The remote-scripting tool, developed by the author last year, builds on both ERC and iRemote. It attempts to unify test automation across platforms and simplify test automation by hiding an embedded target's test details behind layers of abstraction. Instead, the test developer sees a common API for all targets. The remote-scripting tool handles the details of downloading a test to the target, running the test, and capturing the results. The abstraction makes the test script very short and simple, and permits its reuse for a wide variety of test targets.

Figure 2 illustrates how the automatic-testing process provides layers of abstraction between the data-management code in the host PC and the iRemote Java code. The latter interacts with the target device.

Future developments: Over the past two years, test automation at Insignia has developed from a series of piecemeal scripts to the unified system currently in use. In the past, every automated test on each platform had a test script to do the job. In the future, Insignia hopes to eliminate as much of this test- and platform-specific complexity as possible by using cross-platform automation tools, especially the remote-scripting tool previously discussed.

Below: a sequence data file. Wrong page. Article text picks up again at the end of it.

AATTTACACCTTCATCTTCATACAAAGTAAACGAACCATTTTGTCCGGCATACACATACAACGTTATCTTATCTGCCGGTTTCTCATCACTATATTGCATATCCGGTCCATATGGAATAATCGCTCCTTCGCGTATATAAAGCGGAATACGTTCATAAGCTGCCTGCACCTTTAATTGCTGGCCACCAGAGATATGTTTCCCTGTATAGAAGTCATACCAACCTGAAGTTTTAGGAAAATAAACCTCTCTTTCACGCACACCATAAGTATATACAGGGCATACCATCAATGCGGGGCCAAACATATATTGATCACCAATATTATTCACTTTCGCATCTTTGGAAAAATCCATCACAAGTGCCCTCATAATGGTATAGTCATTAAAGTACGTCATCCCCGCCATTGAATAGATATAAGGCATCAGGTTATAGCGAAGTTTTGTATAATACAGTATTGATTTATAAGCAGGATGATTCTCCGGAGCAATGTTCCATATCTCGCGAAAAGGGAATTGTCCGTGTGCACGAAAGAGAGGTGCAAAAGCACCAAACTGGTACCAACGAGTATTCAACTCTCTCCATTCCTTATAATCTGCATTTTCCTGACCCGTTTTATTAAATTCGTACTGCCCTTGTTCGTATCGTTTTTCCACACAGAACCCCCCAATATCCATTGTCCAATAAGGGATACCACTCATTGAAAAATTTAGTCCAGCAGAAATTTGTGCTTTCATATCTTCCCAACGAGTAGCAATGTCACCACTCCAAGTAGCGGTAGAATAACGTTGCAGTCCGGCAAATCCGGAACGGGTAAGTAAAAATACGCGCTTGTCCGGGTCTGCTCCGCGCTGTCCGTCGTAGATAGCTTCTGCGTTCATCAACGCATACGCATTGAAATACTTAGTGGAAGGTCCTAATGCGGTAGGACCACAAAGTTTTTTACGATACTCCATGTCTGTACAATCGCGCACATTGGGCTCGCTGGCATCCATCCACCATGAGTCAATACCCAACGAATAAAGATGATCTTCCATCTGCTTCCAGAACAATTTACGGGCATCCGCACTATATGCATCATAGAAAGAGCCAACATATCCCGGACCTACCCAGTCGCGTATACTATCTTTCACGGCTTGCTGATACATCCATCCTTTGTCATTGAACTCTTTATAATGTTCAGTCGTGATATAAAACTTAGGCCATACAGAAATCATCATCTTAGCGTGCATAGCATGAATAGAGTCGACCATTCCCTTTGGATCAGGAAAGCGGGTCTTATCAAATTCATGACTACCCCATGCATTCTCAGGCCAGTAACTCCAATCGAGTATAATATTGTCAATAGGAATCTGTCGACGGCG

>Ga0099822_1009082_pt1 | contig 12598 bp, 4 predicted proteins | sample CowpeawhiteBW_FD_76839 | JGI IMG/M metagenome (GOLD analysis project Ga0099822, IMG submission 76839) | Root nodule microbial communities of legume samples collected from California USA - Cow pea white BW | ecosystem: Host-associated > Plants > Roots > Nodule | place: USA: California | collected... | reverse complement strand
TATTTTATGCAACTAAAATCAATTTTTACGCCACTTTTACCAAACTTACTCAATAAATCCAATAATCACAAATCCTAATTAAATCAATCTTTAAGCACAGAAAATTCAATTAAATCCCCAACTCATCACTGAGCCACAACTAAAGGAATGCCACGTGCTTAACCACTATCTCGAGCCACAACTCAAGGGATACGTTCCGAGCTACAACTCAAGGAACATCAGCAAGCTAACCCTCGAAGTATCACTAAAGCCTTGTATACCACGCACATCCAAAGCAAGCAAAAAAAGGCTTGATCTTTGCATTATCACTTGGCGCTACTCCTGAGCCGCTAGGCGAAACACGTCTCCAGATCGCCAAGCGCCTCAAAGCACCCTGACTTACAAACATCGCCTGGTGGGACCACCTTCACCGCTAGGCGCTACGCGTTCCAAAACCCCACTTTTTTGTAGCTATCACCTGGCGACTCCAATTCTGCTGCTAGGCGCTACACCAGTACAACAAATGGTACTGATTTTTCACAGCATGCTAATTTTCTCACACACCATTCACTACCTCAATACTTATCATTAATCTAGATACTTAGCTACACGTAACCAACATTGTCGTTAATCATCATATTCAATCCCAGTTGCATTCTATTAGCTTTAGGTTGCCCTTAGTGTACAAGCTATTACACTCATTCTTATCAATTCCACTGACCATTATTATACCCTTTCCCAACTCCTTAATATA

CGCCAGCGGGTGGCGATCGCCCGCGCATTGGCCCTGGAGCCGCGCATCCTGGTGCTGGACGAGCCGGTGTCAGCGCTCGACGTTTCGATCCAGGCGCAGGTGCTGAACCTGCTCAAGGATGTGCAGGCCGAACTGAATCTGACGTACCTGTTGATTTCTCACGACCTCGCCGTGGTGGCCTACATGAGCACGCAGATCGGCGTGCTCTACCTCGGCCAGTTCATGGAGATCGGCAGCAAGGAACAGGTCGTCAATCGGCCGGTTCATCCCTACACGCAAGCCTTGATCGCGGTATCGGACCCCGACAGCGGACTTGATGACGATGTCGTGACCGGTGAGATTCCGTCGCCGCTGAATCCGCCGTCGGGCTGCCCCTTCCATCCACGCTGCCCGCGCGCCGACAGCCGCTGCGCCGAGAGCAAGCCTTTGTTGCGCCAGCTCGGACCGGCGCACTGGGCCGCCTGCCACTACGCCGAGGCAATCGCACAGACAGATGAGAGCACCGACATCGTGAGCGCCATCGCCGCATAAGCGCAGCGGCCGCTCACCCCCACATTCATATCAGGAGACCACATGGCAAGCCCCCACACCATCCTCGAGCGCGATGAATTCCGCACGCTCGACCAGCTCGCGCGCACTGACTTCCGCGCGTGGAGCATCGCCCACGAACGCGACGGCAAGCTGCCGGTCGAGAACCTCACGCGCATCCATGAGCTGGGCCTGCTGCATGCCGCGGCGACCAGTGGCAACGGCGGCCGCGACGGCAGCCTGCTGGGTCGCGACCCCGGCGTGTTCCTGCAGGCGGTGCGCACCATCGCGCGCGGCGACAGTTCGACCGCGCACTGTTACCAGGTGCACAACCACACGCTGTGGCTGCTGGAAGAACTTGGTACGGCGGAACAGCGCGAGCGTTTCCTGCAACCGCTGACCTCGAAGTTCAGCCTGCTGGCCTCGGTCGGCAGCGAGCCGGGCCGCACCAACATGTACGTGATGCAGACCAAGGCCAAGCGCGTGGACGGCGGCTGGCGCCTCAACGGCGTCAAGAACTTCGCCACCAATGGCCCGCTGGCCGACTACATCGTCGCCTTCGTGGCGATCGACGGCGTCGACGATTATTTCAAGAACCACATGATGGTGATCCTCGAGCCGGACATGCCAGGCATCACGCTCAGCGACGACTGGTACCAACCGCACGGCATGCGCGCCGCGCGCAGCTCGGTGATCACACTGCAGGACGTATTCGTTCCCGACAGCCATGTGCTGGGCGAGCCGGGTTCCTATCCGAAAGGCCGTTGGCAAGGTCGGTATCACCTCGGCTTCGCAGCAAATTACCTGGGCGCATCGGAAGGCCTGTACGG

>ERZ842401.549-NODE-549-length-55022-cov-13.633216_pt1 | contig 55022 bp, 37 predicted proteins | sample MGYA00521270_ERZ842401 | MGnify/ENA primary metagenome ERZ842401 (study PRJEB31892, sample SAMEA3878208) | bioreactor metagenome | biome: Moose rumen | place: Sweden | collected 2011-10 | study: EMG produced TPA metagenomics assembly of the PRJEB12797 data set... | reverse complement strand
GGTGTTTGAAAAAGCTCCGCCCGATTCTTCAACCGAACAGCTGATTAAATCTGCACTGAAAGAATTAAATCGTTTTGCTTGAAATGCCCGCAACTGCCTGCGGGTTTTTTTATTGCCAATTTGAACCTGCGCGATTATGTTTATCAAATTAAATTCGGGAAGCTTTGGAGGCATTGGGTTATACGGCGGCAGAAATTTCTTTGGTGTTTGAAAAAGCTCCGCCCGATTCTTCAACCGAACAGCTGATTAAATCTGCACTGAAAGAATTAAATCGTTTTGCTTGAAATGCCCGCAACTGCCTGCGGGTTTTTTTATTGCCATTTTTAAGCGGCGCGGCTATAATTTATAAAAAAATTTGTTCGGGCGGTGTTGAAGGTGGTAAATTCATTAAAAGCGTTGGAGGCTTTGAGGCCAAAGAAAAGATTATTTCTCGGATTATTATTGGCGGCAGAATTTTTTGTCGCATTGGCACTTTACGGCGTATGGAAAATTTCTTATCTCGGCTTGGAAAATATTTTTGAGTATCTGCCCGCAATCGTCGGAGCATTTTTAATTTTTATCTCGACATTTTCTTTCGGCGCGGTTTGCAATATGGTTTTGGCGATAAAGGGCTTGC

By using an upgraded iRemote, the company would like to set up overnight TCK runs on as many platforms as possible—running both the official TCK-compatibility tests, and its own internal-regression tests. For benchmarks and stress tests, Insignia wants to expand testing via the remote-scripting tool.